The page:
We always wanted this book to be funny. Funny and honest. Kids are a natural source of material and entertainment. Their humor is unencumbered by social mores and fear of offense. Kids are simply observing the world and calling it like they experience it. This desire to explore, connect and enjoy similarities and differences is a childhood language that is sadly lost in translation on the journey into adulthood.
Writing this book was our opportunity to say the things we could NEVER say in school, but trust us, we were thinking them. In our professional and personal lives, we both like to approach human interactions assuming best intentions. That if someone is trying to do right (even if they mess up) we are open to them. Humor is one of the few avenues of communication where people continue to be open and inviting even if the content is off color. Our hope is that with Tiny Imperfections our readers can relax a little bit and laugh about children, parenting, dating, religion, race, sexuality – it’s acceptable and it’s encouraged.
Asha, your father was the first African American graduate from the Lakeside School, which you also attended. How did his experience shape your own at the school? What made you want to go into education afterwards?
Not only did my father and I attend the school, my son is the first third-generation African American to have graduated from Lakeside School, and my brother and a cousin attended as well. We are all proud of being Lakeside Lions and, like members of any institution, we all have our own stories to tell. Mine included following in the footsteps of a pioneering personality before me: my father, TJ Vassar. Looking back at his history in politics, social justice, equity and inclusion, and the lengths to which he waged his fight against inequities, especially in education, would be daunting for anyone to follow. But the tremendous aspect about the community at Lakeside School is their capacity to accept each student as an individual. Living in my father’s shadow did not manifest in adverse pressure on me as a student or as a community member. Instead, his legacy inspired me to make the most out of my time there. He was one of a handful of black students during most of his educational experiences, at Lakeside and after. He taught me to be open to peeling back the layers of race in discussion with others and to do so without judgement. If he could manage such an outlook under the circumstances and at such a challenging time in our country’s history as the 1960’s, then I certainly could do the same through the ‘80’s.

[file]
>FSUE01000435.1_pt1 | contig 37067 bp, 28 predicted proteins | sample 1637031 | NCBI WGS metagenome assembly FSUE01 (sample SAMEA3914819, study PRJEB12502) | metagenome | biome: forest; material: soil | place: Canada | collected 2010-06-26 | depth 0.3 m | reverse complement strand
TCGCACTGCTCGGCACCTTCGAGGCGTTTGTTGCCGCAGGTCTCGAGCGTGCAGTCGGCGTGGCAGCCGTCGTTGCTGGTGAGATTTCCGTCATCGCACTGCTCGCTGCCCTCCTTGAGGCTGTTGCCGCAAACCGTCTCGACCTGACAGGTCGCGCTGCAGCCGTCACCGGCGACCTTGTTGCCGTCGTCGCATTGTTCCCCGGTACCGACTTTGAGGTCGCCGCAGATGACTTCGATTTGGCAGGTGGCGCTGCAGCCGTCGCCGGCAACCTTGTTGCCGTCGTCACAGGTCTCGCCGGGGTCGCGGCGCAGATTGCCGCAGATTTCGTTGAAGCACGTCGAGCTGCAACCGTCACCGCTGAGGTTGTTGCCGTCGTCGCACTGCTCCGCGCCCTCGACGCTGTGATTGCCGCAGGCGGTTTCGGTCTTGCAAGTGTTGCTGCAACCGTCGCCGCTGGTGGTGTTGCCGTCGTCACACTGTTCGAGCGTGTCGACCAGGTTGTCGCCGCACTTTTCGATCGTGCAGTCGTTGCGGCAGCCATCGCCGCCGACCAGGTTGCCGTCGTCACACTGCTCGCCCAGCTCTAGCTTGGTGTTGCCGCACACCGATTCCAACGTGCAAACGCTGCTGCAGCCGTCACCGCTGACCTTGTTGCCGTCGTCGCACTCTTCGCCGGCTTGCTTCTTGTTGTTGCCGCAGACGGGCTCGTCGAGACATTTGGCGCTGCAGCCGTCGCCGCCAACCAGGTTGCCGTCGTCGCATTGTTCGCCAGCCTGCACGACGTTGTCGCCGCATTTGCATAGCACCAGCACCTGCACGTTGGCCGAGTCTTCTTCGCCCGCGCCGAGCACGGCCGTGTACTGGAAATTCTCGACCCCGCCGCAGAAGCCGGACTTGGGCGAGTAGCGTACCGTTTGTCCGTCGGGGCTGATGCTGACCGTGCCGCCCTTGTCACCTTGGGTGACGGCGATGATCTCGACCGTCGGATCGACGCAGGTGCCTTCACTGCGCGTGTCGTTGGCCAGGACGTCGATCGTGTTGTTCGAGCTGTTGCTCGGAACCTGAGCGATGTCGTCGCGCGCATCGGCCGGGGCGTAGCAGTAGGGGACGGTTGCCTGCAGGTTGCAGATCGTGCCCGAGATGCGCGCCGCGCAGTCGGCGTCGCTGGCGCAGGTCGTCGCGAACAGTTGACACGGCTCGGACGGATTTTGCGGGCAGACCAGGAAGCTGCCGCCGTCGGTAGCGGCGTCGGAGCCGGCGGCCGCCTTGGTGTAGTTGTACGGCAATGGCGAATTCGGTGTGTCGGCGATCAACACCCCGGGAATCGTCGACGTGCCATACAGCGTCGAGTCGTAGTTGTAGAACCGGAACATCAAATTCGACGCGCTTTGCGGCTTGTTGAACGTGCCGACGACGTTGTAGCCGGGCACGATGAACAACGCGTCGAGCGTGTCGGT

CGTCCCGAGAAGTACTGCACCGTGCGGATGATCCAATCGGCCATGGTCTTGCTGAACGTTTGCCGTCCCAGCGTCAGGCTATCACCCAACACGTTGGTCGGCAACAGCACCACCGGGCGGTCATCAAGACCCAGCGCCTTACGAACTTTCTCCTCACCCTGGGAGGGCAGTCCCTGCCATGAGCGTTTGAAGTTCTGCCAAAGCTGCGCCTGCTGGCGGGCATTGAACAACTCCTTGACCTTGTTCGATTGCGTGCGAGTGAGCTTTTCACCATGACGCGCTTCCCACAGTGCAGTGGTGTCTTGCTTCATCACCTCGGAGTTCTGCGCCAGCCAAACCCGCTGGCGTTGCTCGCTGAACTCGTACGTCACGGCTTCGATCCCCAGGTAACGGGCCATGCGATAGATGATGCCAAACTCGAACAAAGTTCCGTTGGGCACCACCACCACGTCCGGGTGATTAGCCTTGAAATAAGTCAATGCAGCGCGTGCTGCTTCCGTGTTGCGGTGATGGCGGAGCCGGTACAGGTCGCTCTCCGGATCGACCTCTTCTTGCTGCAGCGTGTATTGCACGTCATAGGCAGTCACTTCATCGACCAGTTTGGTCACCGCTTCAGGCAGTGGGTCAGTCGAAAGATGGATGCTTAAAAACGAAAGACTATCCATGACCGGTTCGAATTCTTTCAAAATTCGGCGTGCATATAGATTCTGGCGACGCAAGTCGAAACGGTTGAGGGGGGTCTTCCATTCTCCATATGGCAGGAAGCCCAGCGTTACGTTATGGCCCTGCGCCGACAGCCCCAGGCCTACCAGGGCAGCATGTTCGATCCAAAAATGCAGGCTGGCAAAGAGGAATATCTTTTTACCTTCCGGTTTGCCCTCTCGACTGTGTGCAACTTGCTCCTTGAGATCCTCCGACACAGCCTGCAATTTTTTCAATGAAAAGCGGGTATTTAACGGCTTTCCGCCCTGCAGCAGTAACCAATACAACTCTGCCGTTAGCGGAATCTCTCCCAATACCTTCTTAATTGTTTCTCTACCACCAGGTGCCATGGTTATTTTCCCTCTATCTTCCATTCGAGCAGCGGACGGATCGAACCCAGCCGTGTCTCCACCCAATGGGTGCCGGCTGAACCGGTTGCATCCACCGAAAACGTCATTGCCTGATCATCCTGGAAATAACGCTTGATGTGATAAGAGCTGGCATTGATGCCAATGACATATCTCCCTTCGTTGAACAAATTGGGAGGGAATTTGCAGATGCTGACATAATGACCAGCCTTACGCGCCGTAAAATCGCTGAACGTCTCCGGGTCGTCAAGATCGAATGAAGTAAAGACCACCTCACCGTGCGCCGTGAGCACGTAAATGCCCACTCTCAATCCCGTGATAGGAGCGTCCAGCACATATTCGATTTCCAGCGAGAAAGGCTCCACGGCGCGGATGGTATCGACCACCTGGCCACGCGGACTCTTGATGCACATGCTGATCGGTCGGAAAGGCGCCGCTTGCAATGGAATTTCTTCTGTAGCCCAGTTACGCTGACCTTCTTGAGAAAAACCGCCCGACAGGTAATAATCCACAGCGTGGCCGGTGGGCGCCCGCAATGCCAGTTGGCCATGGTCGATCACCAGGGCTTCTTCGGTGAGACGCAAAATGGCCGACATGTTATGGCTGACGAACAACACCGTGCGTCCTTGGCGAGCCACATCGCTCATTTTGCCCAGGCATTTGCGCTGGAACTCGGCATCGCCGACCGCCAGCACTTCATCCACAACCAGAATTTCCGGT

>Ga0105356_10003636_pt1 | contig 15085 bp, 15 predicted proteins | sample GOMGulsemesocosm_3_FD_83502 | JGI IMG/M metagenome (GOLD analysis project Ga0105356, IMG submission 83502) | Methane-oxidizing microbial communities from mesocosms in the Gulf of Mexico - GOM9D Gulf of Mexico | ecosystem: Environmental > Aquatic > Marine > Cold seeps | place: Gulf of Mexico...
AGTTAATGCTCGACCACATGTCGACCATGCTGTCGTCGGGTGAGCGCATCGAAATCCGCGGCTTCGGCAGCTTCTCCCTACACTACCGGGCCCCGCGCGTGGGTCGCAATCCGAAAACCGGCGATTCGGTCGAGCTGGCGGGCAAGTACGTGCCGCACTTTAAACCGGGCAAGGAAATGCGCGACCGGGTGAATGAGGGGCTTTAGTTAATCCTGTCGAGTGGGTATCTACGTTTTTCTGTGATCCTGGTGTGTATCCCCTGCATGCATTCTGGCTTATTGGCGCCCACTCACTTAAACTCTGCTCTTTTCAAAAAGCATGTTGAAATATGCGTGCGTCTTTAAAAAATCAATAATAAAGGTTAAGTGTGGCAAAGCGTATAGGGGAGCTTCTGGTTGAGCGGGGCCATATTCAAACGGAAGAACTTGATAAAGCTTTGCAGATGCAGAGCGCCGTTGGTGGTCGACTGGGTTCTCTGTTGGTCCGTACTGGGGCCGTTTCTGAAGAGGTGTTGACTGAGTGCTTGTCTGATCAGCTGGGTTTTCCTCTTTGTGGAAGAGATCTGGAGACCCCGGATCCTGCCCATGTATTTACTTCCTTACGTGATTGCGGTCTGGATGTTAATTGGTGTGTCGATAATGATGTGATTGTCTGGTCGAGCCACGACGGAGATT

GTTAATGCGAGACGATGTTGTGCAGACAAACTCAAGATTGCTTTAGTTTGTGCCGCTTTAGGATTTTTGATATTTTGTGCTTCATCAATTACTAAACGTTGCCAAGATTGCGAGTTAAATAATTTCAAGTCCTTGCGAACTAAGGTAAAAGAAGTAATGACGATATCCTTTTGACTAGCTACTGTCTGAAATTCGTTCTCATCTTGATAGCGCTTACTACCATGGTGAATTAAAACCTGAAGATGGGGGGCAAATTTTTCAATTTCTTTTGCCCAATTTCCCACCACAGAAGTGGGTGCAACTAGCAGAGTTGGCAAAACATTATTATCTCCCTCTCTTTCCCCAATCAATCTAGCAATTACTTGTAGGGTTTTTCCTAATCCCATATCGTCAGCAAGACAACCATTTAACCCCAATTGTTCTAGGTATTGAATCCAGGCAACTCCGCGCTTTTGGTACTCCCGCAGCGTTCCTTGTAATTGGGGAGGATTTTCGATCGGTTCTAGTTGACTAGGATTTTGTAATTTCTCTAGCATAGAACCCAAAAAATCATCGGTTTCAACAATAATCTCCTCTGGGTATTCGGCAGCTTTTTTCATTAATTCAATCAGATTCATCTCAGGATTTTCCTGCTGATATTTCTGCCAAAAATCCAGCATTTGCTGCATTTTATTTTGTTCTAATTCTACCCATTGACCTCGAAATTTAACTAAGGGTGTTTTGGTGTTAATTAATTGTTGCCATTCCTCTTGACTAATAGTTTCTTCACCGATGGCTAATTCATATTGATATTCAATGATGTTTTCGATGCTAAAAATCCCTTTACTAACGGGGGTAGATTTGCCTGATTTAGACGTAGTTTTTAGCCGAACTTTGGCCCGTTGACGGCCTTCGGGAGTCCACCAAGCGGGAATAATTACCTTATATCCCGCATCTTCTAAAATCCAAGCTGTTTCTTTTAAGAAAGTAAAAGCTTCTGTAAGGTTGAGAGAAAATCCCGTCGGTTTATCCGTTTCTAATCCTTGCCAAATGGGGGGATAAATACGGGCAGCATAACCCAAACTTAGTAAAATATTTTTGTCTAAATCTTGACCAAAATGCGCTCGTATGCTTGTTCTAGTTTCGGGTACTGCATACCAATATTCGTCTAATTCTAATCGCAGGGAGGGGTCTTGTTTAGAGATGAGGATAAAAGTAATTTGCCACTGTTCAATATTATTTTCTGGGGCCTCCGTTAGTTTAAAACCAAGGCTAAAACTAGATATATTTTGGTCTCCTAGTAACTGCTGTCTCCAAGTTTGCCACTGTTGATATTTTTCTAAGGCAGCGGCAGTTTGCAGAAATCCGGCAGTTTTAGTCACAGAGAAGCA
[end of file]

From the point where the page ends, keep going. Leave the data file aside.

Going into education was due mostly to my dad’s amazing modeling of the impact one could have on the life of a student. Even years after his death, I still hear from his students about how important he made them feel. I had a similar experience with an elementary school teacher who was also my circus coach. As a member of a traveling tumbling and acrobatics team, my coach, Sue Turner, made me feel like I was the most special kid in the world. She made every kid feel that way. Tiny Imperfections is the first book I have written but it isn’t the first book in which I have been part. Mrs. Turner co-wrote a book with her husband, Bud, both master physical education instructors, about teaching acrobatics and I was pictured demonstrating the moves in that book.
Teachers have a special role in the lives of kids; they did in my life and I always wanted to pass that along.
What are you currently reading and what’s on your TBR (to be read) list?
Alli: I’m in love with the debut book and author I am reading right now, Black Widow by Leslie Gray Streeter. Next will be This Won’t End Well by Camille Pagan (I am on a bit of kick with her books), Big Summer by Jennifer Weiner and This Is Big by Marisa Meltzer.
Asha: When I get a new book, it is almost too hard to crack it open because I know I will devour it and the story will be over. That’s why I love a series. Parked in my Kindle are Patricia Briggs’ latest, Smoke Bitten and Wicked Bite by Jeaniene Frost. I am a super fan of women writers of sci-fi and fantasy! Emerald Blaze by Ilona Andrews, comes out later this Summer and I can’t wait!
Click here to order Tiny Imperfections by Alli Frank and Asha Youmans on Amazon.